Off-road rally racers whine wheel-to-wheel in clouds ofdust, scrambling past rocky outcroppings, catching air over the peaks of wind- swept dunes and, at times, colliding and crashing. The scene might sound otherworldly—like Star Wars podracing—but the event in Al-‘Ula, Saudi Arabia, in April 2021, was the inaugural race for a new series called , which bills itself as “a radical new concept of electric racing, in the most remote corners of the planet.”
Now Extreme E is back for a second season, kicking off in February in Saudi Arabia, followed by a provisional event calendar that includes races in Senegal/Egypt (May), Greenland/Iceland (July), and Chile (November). Each event highlights desert, ocean, glacier,, Amazon or other stunning landscapes, and offers a “legacy program” such as, in Senegal, mangrove restoration.
Extreme E was created by Spaniard Alejandro Agag, named Motorsport Hero for 2021 by the U.K.’smagazine. Agag is also founder of the Formula E series that took F1-style racing all-electric starting in 2014. Extreme E is now sanctioned by , the juggernaut that runs Formula 1 and Formula E.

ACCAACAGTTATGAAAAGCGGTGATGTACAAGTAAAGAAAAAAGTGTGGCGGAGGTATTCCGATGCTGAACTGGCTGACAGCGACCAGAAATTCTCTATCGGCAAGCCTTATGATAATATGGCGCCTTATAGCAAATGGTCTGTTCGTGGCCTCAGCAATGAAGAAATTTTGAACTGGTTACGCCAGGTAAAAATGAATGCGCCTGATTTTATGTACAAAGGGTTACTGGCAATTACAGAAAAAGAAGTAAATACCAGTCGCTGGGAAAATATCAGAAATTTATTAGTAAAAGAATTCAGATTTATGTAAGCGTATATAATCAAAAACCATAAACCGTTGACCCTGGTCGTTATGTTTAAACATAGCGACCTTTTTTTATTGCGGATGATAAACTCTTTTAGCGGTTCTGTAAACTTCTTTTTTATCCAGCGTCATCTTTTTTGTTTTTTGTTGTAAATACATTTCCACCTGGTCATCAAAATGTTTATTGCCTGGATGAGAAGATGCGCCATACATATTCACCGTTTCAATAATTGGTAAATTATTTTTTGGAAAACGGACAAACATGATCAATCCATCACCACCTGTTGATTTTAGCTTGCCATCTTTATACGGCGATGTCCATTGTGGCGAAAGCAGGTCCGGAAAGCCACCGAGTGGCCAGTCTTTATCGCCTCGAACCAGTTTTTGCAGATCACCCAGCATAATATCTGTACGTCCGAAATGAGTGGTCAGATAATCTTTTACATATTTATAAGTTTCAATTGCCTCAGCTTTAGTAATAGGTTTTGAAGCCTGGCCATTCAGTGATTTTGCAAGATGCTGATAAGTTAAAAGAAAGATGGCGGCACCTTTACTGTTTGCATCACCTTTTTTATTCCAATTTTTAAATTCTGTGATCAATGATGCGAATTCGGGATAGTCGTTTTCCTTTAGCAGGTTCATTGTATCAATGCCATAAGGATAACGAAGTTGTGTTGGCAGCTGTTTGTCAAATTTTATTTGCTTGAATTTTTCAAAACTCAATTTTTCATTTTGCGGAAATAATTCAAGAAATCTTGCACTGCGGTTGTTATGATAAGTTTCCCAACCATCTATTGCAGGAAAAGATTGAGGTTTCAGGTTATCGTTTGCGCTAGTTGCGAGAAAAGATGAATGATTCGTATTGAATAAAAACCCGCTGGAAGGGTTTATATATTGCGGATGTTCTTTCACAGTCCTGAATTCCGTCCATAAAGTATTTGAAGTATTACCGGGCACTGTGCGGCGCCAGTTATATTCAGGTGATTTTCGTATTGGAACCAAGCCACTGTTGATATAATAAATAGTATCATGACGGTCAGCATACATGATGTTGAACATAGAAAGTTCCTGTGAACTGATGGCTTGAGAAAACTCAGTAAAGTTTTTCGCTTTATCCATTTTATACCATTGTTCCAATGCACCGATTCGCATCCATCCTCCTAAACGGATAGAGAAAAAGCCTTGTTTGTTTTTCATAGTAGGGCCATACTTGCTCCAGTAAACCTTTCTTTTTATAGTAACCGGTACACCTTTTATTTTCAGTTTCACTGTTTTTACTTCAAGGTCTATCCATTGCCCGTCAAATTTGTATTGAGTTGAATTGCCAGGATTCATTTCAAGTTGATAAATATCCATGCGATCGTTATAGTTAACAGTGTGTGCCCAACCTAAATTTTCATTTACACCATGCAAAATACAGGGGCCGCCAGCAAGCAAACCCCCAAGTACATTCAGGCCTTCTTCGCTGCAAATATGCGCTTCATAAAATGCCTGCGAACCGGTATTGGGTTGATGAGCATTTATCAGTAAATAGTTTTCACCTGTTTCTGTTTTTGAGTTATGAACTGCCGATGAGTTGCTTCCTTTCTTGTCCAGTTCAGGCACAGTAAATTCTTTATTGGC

Extreme E wears its scout badges openly. It chooses venues already altered by climate change and says it’s an “all-electric racing series with a purpose—to raise awareness of climate change.” Its intended audience is Gen Z and millennial “electric car buyers of tomorrow.” Teams start with a 536-horsepower, all-wheel-drive racer made bycalled the Odyssey 21, powered by a 54-kilowatt-hour battery pack. Green hydrogen—made via solar panels or wind, depending on location—is used to charge the cars.
There’s another noteworthy twist: gender-equal racing. Each team has a male and a female driver, each taking a lap apiece. Extreme E says the traditional gender split in motorsports has been 90 to 95 percent male. The goal is to increase female participation.